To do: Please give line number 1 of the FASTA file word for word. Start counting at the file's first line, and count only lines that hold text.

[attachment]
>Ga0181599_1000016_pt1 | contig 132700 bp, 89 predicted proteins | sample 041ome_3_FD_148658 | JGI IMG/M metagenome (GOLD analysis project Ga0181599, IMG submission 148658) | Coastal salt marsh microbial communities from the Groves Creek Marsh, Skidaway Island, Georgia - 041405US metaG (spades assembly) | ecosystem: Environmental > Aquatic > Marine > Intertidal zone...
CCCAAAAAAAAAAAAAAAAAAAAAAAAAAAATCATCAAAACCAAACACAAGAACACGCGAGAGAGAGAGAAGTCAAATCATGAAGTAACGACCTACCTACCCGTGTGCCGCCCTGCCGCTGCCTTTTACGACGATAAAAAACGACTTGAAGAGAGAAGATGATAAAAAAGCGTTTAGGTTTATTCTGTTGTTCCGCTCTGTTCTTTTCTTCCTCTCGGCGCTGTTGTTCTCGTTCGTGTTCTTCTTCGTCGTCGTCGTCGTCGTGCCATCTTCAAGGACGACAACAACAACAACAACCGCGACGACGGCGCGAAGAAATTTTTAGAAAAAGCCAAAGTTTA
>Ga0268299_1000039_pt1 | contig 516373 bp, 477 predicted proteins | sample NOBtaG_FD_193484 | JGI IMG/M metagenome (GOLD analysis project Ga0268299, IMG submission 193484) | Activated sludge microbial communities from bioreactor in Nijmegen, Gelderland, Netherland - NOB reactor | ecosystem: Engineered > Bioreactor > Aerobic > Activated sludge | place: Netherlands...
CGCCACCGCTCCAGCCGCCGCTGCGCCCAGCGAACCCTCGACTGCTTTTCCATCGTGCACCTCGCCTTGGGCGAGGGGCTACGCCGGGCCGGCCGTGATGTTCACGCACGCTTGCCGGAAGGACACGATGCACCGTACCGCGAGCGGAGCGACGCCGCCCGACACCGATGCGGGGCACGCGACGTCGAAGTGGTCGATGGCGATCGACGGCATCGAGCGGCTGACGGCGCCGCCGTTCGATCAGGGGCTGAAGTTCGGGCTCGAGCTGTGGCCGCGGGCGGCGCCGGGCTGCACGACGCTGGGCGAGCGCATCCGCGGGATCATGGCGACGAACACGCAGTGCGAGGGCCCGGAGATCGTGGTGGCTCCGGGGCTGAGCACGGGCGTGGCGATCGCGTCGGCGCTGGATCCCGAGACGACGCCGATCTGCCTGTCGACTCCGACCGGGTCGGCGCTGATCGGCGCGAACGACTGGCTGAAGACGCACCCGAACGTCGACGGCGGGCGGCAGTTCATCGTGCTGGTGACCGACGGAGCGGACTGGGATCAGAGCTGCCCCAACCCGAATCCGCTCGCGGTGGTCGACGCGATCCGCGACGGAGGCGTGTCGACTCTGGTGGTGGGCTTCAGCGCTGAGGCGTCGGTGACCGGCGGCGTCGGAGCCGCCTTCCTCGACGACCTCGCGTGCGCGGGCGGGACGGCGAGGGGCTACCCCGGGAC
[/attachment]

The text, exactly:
>Ga0181599_1000016_pt1 | contig 132700 bp, 89 predicted proteins | sample 041ome_3_FD_148658 | JGI IMG/M metagenome (GOLD analysis project Ga0181599, IMG submission 148658) | Coastal salt marsh microbial communities from the Groves Creek Marsh, Skidaway Island, Georgia - 041405US metaG (spades assembly) | ecosystem: Environmental > Aquatic > Marine > Intertidal zone...